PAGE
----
Government is not getting smaller. Improving services to citizens and increasing transparency into government operations is the antidote to growing bureaucracies. This can only be done through new technologies.  Recognizing this, the government marketplace is growing. Venture capital funds focused exclusively on technologies for government are springing up, delivery models are maturing, and the number of government services offered digitally is growing. Government must be interested in the marketplace and vice versa.  With some effort, the right changes that will create outcomes that help citizens can be made.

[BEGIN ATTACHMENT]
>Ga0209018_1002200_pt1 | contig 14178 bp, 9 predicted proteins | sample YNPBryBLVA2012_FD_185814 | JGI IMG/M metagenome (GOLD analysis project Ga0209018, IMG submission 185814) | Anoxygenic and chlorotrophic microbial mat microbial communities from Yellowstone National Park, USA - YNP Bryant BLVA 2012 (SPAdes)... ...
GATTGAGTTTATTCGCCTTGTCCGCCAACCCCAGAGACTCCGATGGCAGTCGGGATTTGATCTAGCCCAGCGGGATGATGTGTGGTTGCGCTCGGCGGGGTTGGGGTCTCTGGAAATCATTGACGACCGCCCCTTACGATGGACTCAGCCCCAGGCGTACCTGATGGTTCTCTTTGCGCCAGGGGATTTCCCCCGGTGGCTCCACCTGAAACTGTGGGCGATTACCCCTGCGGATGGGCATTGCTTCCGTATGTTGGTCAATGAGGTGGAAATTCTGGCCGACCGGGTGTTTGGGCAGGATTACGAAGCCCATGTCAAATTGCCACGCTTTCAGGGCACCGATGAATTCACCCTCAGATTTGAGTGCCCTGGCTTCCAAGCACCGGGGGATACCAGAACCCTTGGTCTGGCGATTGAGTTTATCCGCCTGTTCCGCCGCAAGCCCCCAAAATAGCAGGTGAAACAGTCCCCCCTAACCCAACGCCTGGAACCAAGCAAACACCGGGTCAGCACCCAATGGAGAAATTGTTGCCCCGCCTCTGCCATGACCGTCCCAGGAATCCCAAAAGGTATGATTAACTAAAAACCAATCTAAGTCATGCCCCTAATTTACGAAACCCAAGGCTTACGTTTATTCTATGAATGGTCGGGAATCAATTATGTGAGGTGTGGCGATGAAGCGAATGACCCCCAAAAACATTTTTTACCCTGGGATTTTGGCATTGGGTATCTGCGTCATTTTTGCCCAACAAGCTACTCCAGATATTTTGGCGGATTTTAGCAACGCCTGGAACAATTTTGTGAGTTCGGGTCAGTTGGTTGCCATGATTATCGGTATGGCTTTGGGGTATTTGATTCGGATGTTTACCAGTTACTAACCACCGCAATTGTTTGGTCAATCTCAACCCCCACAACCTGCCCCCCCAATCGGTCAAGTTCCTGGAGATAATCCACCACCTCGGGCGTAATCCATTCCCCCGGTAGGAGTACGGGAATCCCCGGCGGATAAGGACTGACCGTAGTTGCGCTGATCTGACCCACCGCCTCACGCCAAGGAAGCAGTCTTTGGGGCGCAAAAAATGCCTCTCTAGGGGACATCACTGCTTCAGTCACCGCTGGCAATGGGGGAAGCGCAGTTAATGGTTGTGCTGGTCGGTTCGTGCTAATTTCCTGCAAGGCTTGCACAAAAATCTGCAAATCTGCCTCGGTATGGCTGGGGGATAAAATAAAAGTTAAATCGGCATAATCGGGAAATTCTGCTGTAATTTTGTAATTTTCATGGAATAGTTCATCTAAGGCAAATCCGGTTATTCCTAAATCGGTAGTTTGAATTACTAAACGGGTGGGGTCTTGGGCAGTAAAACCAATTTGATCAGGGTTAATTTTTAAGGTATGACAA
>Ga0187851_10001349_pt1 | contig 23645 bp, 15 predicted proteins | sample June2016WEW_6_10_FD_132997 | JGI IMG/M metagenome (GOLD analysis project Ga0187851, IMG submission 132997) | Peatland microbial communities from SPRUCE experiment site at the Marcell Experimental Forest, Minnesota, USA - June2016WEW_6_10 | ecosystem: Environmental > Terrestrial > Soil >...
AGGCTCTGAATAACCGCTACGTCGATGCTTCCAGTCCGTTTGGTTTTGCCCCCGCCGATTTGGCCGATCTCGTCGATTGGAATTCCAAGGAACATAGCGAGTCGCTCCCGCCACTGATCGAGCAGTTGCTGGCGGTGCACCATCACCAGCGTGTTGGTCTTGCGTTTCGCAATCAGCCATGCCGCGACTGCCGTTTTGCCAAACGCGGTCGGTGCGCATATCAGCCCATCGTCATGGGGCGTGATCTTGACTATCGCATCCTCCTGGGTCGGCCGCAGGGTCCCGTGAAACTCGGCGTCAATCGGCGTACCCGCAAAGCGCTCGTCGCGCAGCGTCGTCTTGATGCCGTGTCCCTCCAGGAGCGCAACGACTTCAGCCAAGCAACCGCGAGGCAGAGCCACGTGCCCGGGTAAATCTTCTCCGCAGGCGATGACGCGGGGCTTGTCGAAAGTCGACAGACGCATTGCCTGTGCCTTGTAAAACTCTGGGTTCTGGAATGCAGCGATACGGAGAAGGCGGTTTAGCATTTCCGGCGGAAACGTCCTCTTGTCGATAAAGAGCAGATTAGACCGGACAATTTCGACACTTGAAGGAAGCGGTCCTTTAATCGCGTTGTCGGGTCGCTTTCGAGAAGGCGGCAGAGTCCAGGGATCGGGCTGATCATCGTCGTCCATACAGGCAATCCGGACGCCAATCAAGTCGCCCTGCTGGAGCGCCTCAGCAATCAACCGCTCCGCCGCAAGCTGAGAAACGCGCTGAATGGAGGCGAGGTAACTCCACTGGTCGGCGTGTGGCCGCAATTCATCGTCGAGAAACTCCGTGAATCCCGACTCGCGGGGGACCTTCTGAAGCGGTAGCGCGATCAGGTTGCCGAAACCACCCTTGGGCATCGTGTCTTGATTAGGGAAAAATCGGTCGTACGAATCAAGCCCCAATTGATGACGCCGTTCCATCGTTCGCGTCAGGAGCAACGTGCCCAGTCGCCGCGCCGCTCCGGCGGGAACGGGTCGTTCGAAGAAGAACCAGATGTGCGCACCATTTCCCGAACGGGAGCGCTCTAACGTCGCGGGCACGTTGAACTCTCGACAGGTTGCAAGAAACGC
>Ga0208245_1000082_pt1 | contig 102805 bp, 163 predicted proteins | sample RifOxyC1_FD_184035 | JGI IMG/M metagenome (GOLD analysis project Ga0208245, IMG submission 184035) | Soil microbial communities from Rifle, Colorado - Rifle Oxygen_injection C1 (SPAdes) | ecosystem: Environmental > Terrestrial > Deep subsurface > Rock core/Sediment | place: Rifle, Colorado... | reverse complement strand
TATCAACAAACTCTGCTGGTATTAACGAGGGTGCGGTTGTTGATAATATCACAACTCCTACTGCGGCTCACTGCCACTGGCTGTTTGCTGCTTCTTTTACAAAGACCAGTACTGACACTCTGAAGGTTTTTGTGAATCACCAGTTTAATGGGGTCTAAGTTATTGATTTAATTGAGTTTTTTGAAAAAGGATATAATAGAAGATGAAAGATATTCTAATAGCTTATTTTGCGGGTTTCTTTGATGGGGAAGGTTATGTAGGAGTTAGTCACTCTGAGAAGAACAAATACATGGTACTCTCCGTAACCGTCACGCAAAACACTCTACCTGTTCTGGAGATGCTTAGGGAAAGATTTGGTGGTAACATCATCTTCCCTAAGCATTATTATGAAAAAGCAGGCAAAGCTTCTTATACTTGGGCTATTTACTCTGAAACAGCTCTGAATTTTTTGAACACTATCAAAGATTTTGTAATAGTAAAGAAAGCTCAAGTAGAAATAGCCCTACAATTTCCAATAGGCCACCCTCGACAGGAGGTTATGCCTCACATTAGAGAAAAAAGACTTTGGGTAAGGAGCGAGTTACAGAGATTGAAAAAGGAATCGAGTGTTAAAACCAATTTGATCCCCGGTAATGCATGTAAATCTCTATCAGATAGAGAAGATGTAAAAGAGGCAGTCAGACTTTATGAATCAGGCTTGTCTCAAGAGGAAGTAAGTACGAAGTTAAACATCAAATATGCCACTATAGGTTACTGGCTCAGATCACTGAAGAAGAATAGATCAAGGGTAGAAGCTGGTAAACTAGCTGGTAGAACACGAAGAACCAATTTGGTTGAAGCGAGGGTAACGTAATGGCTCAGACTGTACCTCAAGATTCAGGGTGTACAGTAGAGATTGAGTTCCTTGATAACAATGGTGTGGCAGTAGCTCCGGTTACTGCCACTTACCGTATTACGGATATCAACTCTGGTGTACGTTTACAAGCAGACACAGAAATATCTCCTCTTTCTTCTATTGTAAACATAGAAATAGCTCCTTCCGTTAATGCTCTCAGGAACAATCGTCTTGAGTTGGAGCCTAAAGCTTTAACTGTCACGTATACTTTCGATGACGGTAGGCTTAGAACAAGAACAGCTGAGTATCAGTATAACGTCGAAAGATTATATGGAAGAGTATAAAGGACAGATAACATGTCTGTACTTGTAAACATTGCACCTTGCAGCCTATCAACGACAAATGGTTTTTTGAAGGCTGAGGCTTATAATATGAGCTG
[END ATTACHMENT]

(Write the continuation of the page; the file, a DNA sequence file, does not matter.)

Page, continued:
Patrick Moore has spent his career working to improve government and its responsiveness to citizens. He spent eight years working for Georgia Gov. Sonny Perdue, who was committed to making Georgia the best managed state in the nation, and helped him implement an organizational model that was unique to government. Moore served as state CIO from 2006 to 2010, during which he led a transformational restructuring of the state's technology function. Currently Moore is a fellow for the Center for Digital Government, the research arm of Government Technology's parent company, e.Republic Inc., and is the managing principal for Set Consulting, where he works to help governments and private-sector firms implement strategies and partnerships that harness technology's power for outcomes that benefit citizens.